Doping effect on C–H bond activation assisted by cobalt-metal oxide clusters supported on metal–organic framework nodes
In a recent edition of ACS Catalysis, University of Minnesota researchers reported computed activities for the oxidative dehydrogenation of propane by cobalt-metal oxide clusters supported on the nodes of the metal–organic framework NU-1000. Different second metals (dopants) had dramatic effects on the turnover-limiting C–H bond activation enthalpy.
The work, "C–H Bond Activation on Bimetallic Two-Atom Co-M Oxide Clusters Deposited on Zr-Based MOF Nodes: Effects of Doping at the Molecular Level," was a collaborative effort involving several members of the Inorganometallic Catalyst Design Center (ICDC). Electronic structure theory computations elucidated the systematic effects of doping a dicobalt oxide cluster with respect to the energetics associated with activating a methylene C–H bond in propane. Lower activation enthalpies were predicted with (i) increasing radical character and (ii) decreasing negative charge on the O atom abstracting the H atom. This should strongly motivate the synthesis of mixed-metal, or “doped” oxide clusters, as the second metal is predicted to tune the activity of the active site over a very wide range (50 kcal/mol). The ability of computational tools to screen large numbers of potential formulations and determine underlying structure-activity correlations can significantly accelerate the selection of materials targeted for synthesis.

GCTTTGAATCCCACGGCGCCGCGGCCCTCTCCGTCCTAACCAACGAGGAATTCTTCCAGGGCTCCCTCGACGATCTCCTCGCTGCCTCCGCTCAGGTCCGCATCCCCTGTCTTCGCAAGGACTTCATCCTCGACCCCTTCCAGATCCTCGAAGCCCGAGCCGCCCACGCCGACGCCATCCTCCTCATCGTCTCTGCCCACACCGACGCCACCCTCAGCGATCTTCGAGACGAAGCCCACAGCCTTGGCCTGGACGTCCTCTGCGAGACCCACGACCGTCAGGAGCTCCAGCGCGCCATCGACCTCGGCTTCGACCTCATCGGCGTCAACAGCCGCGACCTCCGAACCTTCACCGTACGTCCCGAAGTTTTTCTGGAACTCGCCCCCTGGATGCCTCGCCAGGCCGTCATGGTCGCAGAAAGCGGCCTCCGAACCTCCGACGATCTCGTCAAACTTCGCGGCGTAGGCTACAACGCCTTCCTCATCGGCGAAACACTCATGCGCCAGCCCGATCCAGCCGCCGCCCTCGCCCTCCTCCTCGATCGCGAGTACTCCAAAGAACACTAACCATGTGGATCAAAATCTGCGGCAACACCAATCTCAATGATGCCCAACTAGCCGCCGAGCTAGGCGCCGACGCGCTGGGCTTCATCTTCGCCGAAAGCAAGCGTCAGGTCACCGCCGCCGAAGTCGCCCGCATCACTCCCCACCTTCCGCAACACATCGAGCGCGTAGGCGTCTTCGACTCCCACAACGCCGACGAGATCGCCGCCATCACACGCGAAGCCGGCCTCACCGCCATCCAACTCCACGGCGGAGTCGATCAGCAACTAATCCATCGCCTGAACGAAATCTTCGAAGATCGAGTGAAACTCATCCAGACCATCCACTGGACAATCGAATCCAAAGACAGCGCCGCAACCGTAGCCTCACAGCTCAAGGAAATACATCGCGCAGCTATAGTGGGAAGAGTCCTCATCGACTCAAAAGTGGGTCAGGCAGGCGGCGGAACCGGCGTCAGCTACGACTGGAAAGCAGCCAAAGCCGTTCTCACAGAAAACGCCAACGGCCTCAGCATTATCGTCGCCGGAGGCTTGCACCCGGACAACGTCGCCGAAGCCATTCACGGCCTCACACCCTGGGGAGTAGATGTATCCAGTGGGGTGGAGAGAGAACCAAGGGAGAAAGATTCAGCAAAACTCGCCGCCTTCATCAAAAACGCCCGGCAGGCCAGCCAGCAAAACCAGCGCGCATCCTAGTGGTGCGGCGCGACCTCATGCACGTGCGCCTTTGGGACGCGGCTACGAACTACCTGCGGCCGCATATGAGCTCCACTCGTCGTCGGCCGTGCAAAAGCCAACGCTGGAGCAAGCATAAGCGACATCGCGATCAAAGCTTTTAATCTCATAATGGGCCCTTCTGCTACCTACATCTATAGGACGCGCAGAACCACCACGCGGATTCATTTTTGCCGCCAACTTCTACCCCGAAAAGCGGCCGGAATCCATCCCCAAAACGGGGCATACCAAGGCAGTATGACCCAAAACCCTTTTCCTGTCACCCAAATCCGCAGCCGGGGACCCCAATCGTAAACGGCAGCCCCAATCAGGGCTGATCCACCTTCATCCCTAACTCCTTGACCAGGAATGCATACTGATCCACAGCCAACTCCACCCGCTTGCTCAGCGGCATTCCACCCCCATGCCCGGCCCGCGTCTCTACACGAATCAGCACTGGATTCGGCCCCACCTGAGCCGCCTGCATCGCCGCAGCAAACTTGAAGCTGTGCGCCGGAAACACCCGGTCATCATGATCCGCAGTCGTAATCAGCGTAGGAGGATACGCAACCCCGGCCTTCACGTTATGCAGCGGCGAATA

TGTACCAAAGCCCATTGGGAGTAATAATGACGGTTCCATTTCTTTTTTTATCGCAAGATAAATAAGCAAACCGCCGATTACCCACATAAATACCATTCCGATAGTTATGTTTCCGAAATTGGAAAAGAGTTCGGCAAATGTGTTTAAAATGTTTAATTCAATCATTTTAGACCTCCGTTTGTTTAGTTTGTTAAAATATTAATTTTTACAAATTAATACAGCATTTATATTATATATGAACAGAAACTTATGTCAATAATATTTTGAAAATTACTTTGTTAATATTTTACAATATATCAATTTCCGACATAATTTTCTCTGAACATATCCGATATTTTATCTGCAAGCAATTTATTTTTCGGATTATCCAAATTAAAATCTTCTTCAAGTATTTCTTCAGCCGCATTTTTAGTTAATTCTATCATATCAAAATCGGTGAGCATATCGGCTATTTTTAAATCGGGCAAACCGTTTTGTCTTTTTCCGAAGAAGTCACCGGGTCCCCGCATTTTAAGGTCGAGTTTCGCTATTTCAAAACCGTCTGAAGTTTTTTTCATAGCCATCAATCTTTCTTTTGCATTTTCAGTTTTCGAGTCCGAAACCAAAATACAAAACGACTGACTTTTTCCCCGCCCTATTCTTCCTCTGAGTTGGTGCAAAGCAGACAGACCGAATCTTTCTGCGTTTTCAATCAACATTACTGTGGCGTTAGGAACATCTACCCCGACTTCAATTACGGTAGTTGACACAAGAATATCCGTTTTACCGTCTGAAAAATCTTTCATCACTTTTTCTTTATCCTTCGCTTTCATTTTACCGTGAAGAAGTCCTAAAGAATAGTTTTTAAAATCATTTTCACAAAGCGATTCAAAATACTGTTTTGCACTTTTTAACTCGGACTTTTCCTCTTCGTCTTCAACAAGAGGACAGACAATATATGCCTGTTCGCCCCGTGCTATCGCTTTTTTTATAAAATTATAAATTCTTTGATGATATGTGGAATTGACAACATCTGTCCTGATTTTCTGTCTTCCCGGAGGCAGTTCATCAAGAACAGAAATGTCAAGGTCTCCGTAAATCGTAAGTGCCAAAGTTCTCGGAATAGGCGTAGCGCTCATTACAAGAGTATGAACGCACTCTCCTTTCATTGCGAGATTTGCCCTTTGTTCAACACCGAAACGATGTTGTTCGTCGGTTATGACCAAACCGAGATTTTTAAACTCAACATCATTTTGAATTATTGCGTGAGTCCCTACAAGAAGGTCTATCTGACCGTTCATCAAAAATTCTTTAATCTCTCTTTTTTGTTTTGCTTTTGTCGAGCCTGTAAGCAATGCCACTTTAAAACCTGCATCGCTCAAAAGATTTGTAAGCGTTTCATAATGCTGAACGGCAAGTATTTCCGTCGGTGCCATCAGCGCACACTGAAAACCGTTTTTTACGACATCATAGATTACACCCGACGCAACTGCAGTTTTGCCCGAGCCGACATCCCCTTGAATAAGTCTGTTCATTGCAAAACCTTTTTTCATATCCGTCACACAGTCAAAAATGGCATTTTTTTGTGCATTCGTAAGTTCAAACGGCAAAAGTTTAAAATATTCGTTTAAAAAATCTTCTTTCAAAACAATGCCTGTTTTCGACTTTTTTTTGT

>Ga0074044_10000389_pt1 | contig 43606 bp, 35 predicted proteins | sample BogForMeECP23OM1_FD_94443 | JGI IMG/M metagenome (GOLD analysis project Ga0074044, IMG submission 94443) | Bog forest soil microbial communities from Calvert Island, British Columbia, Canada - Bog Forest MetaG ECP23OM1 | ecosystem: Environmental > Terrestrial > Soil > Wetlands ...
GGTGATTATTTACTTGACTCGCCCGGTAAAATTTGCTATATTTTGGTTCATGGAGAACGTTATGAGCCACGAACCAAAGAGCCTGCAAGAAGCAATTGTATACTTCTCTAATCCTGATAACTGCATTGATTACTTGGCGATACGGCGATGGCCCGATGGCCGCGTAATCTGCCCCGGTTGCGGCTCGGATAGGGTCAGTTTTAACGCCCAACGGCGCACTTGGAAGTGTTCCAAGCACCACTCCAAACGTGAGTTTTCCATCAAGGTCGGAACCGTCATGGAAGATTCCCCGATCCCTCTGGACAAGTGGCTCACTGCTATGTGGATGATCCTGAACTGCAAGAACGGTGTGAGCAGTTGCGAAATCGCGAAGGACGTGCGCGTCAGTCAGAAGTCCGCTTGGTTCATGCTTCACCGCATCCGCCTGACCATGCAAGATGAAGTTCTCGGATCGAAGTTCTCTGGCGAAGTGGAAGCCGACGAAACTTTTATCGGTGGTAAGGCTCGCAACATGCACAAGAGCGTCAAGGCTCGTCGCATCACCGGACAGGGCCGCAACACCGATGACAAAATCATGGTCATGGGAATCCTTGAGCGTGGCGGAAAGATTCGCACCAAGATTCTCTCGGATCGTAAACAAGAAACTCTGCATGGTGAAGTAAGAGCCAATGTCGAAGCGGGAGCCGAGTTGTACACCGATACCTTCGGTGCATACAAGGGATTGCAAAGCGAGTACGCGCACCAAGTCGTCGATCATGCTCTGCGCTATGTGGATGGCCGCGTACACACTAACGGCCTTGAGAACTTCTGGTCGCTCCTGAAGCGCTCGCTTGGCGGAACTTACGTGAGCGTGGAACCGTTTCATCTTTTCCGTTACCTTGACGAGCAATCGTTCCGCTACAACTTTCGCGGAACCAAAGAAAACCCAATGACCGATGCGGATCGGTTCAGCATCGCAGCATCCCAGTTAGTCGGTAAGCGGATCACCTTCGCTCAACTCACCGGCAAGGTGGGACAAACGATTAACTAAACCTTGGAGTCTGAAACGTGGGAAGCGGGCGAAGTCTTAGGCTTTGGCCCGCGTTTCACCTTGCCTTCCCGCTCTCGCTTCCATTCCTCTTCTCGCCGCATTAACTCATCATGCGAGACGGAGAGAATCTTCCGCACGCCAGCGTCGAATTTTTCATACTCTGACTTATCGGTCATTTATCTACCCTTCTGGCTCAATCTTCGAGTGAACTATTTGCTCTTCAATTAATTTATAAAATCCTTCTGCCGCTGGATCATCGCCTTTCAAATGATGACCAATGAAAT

The ICDC is an Energy Frontier Research Center based at the University of Minnesota. This work was a collaboration among the groups of Professors Laura Gagliardi, Aditya Bhan, and Christopher Cramer. The study was primarily conducted by graduate student Matthew Simons, working with post-doctoral fellows Manuel Ortuño, Varinia Bernales, and Carlo Alberto Gaggioli. Professor Bhan and Simons are in the Department of Chemical Engineering and Materials Science, and the remaining researchers are in the Department of Chemistry.